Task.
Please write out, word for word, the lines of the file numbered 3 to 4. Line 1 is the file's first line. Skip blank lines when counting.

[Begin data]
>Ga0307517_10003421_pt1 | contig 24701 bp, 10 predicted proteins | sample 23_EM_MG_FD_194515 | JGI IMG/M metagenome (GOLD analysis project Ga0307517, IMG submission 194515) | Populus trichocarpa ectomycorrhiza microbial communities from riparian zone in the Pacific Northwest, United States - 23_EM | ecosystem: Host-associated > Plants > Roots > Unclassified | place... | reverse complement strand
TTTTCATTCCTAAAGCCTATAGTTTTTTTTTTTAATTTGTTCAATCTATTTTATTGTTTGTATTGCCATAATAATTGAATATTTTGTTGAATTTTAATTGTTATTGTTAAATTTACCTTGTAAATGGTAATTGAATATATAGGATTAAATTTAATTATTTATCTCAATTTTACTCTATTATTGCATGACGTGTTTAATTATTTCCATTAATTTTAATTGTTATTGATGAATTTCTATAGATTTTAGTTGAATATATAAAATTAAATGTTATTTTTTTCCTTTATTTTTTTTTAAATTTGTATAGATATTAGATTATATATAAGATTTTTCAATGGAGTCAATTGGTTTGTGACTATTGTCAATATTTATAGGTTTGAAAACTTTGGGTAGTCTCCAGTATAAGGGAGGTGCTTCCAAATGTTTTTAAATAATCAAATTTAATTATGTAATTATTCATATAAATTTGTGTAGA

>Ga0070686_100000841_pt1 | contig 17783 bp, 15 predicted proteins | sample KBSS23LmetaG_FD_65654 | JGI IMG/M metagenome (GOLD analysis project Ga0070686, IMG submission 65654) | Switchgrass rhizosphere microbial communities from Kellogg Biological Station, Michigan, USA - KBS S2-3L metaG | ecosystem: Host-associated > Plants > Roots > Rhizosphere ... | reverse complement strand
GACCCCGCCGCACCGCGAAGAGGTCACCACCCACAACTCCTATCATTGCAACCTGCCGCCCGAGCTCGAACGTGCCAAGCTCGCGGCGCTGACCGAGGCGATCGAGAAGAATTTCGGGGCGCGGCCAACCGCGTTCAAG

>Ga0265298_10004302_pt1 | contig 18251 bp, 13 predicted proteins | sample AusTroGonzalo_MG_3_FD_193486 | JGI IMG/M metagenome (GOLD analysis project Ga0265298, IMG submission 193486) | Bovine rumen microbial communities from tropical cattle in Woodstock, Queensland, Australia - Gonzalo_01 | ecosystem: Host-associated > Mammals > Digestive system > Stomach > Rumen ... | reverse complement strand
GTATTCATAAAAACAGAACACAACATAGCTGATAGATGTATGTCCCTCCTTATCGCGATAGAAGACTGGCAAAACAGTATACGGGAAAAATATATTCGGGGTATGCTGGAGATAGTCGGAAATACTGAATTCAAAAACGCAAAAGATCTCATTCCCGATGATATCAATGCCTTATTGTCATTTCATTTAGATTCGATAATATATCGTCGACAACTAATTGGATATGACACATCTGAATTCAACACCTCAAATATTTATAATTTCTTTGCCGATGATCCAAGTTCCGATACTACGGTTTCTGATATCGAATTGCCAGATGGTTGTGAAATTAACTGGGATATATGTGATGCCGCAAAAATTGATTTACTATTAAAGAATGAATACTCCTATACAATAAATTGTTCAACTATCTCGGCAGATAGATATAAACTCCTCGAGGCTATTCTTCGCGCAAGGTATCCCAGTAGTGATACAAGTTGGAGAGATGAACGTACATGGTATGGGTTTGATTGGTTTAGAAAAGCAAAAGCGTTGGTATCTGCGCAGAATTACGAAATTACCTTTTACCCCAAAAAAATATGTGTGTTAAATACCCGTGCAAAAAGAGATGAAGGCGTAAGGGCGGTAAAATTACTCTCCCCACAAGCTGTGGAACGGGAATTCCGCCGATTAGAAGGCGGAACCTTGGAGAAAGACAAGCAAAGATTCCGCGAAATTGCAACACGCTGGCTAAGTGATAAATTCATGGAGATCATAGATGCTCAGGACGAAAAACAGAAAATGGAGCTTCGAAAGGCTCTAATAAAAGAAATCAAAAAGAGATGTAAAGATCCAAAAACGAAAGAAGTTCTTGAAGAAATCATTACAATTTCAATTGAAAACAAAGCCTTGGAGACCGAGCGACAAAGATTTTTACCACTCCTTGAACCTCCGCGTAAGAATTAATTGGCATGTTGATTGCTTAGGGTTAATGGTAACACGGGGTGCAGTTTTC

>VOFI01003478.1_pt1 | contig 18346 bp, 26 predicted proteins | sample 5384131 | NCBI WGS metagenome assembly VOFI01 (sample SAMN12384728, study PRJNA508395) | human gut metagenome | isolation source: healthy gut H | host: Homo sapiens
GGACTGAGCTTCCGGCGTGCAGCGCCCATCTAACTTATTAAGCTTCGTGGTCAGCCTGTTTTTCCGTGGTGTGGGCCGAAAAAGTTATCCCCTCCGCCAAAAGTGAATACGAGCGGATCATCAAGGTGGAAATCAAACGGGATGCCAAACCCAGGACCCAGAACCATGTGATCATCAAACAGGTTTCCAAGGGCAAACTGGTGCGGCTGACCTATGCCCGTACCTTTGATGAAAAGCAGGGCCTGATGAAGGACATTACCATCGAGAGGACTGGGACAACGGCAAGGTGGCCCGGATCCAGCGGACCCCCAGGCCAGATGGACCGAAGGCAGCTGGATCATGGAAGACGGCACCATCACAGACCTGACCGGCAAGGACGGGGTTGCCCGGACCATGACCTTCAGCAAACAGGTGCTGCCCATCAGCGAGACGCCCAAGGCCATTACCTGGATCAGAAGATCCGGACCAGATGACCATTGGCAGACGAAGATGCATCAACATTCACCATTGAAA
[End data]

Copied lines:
>Ga0070686_100000841_pt1 | contig 17783 bp, 15 predicted proteins | sample KBSS23LmetaG_FD_65654 | JGI IMG/M metagenome (GOLD analysis project Ga0070686, IMG submission 65654) | Switchgrass rhizosphere microbial communities from Kellogg Biological Station, Michigan, USA - KBS S2-3L metaG | ecosystem: Host-associated > Plants > Roots > Rhizosphere ... | reverse complement strand
GACCCCGCCGCACCGCGAAGAGGTCACCACCCACAACTCCTATCATTGCAACCTGCCGCCCGAGCTCGAACGTGCCAAGCTCGCGGCGCTGACCGAGGCGATCGAGAAGAATTTCGGGGCGCGGCCAACCGCGTTCAAG